I started off using my 200mm/2.8 lens with my 2x TC but then quickly switched to just the 200mm/2.8. Because Gary (the event organizer) expected me to be there covering the event, and Jake had assigned it to me, I didn't hesitate to walk around the various parts of the field and shoot pictures. Maryland is a Division-1 NCAA school, and sometimes the referees, coaches, and event staff are aggressive in keeping "freelance" photographers from shooting from privileged vantage points (on the field). But since I was "official" for this event I was able to move about without any problems or without any questions being asked.

Because I was shooting such fast glass on such a bright day I set the ISO down to 100. In my previous post I commented on how I learned about passive autofocus and white balance settings... Up next on my list of things to learn and understand is the difference in ISOs when you shoot below 800. I understand that anything above 800 produces noise but offers more sensitivity.. I'd like to know what the difference is between shooting 100 ISO vs 200 ISO. Maybe it's clarity?

After covering an event in 2.8 glass at ISO 100 I believe I must've made a mistake at the race track. Using ISO 100 and 2.8 glass my meter indicating a shutter speed of 1/2000sec in some instances. Granted that I was shooting children on a grass playing field (a lot less reflective area than a white parking lot with shiny race cars!) but still... Maybe I didn't properly adjust my ISO when covering the SCCA event. I'm going to ask Greg when the next event will be held at FedEx and I'm going to attend. I'll bet I just made a mistake... Live and learn I suppose.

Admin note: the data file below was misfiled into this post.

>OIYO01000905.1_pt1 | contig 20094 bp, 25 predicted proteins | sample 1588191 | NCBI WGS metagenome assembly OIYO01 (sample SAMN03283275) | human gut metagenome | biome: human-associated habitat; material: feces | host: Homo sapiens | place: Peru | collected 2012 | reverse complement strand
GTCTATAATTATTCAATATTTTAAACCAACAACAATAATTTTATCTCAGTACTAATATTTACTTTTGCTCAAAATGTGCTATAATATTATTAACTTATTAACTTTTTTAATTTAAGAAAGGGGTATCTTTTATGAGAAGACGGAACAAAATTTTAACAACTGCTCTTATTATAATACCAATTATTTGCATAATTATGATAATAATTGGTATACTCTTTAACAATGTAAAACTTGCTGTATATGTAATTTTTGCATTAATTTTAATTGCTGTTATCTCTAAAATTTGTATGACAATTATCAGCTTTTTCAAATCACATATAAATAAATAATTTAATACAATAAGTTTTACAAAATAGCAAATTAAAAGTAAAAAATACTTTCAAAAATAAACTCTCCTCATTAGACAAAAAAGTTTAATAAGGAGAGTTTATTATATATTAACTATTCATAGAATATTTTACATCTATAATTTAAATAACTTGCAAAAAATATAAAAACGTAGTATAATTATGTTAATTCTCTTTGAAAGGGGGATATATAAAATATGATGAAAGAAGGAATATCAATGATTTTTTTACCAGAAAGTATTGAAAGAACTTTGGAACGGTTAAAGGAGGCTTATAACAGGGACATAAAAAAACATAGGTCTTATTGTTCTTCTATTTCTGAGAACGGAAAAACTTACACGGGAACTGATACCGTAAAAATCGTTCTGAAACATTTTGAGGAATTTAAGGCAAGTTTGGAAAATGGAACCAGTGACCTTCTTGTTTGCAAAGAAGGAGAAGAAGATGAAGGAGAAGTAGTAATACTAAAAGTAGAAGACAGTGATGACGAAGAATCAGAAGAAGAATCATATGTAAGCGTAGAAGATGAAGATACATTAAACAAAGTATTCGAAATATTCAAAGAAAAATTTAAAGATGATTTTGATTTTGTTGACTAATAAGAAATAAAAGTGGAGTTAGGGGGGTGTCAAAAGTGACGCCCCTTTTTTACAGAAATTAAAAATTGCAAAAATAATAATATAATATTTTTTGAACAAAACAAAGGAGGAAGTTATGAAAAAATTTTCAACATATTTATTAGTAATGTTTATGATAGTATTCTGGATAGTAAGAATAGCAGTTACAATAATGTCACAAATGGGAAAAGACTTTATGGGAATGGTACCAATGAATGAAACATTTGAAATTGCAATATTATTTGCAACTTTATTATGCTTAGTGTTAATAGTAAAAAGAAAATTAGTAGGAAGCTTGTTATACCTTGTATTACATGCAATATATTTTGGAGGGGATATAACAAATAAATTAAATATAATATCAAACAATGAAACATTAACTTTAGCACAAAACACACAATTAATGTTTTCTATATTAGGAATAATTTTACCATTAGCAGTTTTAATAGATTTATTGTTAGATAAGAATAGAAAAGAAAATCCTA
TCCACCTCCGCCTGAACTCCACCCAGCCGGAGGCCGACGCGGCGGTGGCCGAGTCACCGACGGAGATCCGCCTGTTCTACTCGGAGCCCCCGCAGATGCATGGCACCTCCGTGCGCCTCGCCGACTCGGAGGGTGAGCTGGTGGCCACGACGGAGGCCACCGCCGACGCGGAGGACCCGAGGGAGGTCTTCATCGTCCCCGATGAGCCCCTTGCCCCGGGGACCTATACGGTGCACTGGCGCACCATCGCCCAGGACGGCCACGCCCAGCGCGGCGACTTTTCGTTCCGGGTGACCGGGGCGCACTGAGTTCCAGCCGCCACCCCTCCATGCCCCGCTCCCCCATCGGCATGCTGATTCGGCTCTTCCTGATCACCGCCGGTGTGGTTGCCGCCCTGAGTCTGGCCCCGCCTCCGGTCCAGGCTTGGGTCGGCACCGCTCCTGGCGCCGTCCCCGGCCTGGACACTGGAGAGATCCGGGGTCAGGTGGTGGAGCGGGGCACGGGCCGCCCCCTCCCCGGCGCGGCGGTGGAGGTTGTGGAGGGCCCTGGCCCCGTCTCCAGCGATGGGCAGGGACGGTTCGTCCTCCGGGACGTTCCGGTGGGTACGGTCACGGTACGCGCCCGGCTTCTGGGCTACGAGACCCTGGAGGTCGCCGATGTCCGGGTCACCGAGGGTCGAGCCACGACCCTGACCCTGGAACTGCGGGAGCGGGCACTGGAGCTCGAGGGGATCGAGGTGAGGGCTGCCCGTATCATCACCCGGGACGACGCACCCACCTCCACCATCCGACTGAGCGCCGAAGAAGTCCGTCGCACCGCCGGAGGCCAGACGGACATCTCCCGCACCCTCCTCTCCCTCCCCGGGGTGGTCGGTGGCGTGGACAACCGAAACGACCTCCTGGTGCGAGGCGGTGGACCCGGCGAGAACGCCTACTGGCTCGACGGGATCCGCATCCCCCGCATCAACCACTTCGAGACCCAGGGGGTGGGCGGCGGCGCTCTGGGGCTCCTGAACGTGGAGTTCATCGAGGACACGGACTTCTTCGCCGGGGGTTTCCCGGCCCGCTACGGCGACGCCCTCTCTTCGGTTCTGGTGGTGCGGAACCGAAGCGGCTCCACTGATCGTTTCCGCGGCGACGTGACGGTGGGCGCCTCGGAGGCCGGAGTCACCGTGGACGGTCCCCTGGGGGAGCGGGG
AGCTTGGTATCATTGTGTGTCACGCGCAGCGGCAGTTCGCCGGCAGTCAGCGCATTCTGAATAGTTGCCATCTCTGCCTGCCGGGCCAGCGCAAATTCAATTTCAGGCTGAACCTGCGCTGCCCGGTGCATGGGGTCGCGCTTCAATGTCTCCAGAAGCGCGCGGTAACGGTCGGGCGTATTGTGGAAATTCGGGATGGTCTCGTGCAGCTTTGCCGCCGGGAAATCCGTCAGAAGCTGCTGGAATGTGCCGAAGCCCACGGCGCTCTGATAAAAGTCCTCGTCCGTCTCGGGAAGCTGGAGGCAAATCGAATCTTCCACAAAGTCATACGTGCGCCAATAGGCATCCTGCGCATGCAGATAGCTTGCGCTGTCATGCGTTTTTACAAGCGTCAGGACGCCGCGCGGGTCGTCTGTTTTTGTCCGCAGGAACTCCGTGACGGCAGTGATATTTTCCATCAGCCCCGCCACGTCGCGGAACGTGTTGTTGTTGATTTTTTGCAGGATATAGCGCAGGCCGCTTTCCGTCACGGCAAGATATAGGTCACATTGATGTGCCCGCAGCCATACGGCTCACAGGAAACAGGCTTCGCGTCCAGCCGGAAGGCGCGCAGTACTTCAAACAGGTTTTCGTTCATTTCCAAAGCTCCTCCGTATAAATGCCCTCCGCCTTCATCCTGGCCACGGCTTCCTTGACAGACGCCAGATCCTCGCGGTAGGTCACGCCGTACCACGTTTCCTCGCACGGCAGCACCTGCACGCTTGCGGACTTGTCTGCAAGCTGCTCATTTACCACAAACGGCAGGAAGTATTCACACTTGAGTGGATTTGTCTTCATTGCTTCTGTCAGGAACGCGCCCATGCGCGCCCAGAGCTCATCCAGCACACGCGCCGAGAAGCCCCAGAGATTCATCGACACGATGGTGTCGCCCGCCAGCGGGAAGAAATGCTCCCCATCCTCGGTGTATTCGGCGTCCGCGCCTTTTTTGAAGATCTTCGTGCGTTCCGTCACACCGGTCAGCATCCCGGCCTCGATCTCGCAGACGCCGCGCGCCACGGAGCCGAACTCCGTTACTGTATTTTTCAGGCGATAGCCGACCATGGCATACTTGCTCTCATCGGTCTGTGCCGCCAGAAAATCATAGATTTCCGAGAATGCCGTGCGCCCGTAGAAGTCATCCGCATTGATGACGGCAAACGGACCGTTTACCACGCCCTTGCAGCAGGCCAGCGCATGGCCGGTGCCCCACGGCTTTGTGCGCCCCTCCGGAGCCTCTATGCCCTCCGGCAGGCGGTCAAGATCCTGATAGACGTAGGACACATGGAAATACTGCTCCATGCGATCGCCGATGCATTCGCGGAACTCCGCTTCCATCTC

I noticed that at the game there were some people handing out "trading cards" and "player profiles" of the various players. I had a mixed reaction to seeing those cards. I definitely understand that the economic life of a photographer is not pleasant: glass is expensive, digital bodies are outdated every 2 - 3 years, and travel to events is becoming increasingly expensive due to high gasoline costs. Those 3 negatives are all on the cost side of the profit equation. The revenue side doesn't seem very positive other: I haven't spoken with any photographer who's said "I'm making a TON of money selling my photos!" This business seems to be full of high equipment cost and low revenue... It seems like you really have to love sports shooting in order to be successful at it, or heavily subsidize your sports shooting with income from your day job.